Think of it like a dress rehearsal for a play: you wouldn’t go out and perform on opening night without rehearsing your lines and making sure that your tech crew knew their cues.  

Here’s how you can prepare for a smooth virtual town hall experience:

  1. Get all of your presenters on the same page. Always do at least a 30-minute prep session before your town hall. Get your leadership team and other speakers together so you can iron out cues and address any glaring issues. 
Headshot of Bananatag's Senior Communications Manager, Adam Brayford SCMP

 

 

 Adam's Virtual Town Hall Tips 

  • Set a time limit for each speaker.
  • If a speaker can’t say what they need to say in eight minutes, maybe there’s a better avenue to communicate that longer message. Consider the possibilities with your team.  

David Purcell, Comms-unity member and Internal Communications & Media Executive at Travel Counsellors, echoed Jason’s sentiment about surveying employees to inform content. David also shared some time limit tips:

 

 

2. Prepare your leaders to receive tough questions. When you’re fielding audience questions, you and your leadership team need to be prepared to receive anything and everything. We encourage a ground rule with our leaders that “any question goes” to encourage a culture of transparency and trust. 

Headshot of Bananatag's Senior Communications Manager, Adam Brayford SCMP

 

 

 Adam's Virtual Town Hall Tips 

  • If your leaders don’t have an answer to a question at that exact moment, it’s okay for them to say that they don't have an answer. But do let employees know when they can expect an answer. 

3. Make sure your technology is good to go. First things first: make sure you send a calendar invite well in advance (we recommend sending it months ahead) so your employees can save the date. In that invite, include any relevant details, like how to join virtually with a video conferencing link and access code.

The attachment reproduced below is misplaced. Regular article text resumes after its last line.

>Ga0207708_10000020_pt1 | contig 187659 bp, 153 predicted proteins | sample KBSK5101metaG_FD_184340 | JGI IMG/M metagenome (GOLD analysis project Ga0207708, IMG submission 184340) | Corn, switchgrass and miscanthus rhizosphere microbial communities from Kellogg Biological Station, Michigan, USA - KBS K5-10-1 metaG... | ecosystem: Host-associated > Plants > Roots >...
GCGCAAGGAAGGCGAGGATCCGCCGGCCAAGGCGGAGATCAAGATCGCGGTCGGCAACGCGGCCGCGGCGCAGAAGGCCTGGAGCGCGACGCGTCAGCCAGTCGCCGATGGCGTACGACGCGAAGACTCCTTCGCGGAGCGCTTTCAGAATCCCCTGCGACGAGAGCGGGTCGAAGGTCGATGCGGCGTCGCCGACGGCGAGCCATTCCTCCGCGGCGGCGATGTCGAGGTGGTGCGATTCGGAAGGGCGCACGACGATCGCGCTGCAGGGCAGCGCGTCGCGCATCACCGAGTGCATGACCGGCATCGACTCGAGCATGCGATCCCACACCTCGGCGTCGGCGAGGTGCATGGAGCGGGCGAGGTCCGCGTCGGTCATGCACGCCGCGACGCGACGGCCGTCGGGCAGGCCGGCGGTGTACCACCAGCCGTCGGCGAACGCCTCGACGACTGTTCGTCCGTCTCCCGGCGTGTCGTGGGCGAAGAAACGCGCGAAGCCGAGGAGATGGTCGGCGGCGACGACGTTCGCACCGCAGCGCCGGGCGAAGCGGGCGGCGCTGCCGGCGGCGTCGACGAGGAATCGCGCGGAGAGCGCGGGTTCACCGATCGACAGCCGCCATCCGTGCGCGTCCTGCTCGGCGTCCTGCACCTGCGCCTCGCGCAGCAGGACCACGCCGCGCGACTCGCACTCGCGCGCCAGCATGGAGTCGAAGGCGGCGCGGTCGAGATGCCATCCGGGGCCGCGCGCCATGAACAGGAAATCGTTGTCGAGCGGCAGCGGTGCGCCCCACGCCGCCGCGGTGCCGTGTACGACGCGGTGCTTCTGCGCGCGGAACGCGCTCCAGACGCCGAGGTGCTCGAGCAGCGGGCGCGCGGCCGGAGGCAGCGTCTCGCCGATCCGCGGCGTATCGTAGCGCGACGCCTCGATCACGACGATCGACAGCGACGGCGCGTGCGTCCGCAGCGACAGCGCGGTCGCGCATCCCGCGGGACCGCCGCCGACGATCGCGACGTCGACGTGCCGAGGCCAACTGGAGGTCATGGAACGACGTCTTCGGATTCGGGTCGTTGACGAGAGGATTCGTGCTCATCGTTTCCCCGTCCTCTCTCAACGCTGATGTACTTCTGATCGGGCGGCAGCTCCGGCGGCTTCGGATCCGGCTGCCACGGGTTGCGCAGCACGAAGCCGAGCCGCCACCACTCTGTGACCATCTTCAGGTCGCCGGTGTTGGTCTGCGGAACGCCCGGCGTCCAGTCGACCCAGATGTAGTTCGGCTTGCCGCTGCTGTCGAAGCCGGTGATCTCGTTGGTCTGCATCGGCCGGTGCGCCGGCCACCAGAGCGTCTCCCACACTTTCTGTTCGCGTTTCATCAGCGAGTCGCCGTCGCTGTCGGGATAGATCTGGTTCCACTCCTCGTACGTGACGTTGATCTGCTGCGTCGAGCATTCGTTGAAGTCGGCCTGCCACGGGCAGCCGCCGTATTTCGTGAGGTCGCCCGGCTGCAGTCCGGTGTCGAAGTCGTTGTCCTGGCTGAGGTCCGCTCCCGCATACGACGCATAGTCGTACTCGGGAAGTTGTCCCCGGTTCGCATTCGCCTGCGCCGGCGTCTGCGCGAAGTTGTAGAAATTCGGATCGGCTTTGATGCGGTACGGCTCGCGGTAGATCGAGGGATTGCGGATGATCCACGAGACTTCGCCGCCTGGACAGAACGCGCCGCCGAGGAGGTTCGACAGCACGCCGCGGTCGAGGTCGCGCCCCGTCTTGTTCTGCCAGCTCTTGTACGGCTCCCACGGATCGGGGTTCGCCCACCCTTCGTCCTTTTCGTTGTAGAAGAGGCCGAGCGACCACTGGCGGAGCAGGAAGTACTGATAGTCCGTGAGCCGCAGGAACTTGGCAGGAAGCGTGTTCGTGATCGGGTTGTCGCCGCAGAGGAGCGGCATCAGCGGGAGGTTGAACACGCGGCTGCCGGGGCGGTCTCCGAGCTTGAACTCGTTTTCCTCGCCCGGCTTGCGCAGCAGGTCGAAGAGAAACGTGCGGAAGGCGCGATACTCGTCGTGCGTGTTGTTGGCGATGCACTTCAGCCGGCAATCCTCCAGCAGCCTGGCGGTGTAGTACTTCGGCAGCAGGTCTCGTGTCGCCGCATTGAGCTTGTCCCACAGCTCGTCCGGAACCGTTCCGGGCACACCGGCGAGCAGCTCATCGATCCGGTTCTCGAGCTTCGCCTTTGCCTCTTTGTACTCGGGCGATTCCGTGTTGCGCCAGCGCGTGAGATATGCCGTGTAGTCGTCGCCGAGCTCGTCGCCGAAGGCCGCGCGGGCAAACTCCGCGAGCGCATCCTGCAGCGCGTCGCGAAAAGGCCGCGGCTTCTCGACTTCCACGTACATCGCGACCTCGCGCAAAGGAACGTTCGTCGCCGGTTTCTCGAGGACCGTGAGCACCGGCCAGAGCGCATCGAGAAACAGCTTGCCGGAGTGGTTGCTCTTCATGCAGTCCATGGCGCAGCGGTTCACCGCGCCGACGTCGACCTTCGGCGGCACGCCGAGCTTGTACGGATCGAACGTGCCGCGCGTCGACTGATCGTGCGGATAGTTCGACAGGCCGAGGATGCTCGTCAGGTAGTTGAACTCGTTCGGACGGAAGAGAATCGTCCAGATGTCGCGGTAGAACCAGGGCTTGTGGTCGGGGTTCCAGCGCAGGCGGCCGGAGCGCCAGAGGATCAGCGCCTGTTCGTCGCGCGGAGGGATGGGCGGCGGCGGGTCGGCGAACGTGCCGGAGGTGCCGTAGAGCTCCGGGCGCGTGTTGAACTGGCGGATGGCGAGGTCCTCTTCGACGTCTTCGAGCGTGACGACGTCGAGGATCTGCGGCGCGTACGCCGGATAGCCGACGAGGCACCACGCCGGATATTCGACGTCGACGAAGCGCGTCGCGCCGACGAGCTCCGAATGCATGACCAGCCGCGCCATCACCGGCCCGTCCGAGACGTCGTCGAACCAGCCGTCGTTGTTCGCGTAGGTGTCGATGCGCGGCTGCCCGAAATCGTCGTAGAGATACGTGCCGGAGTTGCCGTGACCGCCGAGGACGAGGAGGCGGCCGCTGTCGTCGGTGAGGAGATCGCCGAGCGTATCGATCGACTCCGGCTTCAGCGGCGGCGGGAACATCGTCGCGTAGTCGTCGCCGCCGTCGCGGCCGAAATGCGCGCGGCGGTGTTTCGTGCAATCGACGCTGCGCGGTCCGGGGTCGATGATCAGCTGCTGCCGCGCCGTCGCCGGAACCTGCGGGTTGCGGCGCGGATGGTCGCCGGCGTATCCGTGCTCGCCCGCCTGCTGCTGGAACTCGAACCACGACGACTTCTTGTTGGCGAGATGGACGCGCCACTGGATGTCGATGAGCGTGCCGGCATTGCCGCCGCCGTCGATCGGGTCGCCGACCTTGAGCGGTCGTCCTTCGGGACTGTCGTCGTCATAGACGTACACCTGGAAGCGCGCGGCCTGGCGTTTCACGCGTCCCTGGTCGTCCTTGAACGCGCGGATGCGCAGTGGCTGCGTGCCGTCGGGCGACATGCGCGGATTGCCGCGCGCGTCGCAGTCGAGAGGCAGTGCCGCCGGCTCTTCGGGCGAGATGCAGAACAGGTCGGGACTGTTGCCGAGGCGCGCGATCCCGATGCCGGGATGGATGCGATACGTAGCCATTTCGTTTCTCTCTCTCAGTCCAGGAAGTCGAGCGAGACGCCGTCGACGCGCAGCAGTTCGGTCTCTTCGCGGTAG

Tools like Zoom and MS Teams are now widely used to facilitate virtual town halls. While they tend to be super easy to use, when you have 100+ faces watching you, it’s harder to troubleshoot when things go wrong. 

Headshot of Bananatag's Senior Communications Manager, Adam Brayford SCMP

 

 

 Adam's Virtual Town Hall Tips 

  • Ask your speakers to use a hard-line internet connection.
  • Have a dedicated person running the meeting, and a second admin who can jump in if something goes wrong. 
  • Accept that something will go wrong and embrace the vulnerability. You can fix it for next time!

How do I promote a town hall?

Come one, come all! 

You can get the word out about your town hall through messaging apps like Slack or MS Teams, through your Intranet, or via email. 

We usually send a calendar invite to everyone and that does the trick. 

But if you want employees to do more than just attend, and also come with questions, you have to give them a heads-up. 

Send a friendly reminder the day before to introduce your town hall host, encourage your colleagues to prepare questions, and circulate the agenda. 

townhall-slack-cropped

 

How do I keep my audience engaged?

Working remotely can be full of distractions. It’s also difficult to make distributed offices feel connected to one another, whether that’s a mix of WFH and in-office employees, or offices across different locations and time zones. 

Here are some of the strategies we use to keep our employees engaged during town halls: 

1) Introduce an MC to guide your town hall

About a year ago, we realized that no one was asking questions at our regular town halls. It made us think about why we do town halls in the first place, especially if they were shaping up to be more like a presentation than an open discussion

That realization was a signal that we needed to make the town hall experience more engaging and meaningful. 

Instead of having the senior leadership team host each town hall, we pick a different Bananatag employee to MC. 

The MC acts as a moderator and common thread when we have multiple speakers. They also encourage people to submit questions in the chat and make sure that town hall segments are running on time. 

Headshot of Bananatag's Senior Communications Manager, Adam Brayford SCMP

 

 

 Adam's Virtual Town Hall Tips 

  • Your MC is a relatable face. They make asking questions less intimidating, encourage banter and commentary, and help employees feel more involved in the content.
  • After introducing the town hall MC concept, our engagement went through the roof! Now we’ve had to extend the meeting because we get so many questions.

 

A Bananatag yellow presentation slide that says "Meet your MC" with a photo of a woman with glasses smiling, underneat his her title "Senior Product Manager" and name: Moira Baxter.

 

2) Use polls and games for an interactive experience 

Video conferencing fatigue is real. When people are at home staring into a computer screen, your town halls aren’t going to feel engaging or memorable. 

We recommend that you try to engage your audience with something interactive early on. By doing this, you increase the likelihood that they will remain engaged throughout the town hall. 

One way we do this is through interactive polls. Zoom’s built-in poll feature is a great way to gauge employees’ feelings on certain topics and get valuable feedback along the way. It also helps employees feel like they’re involved in the content.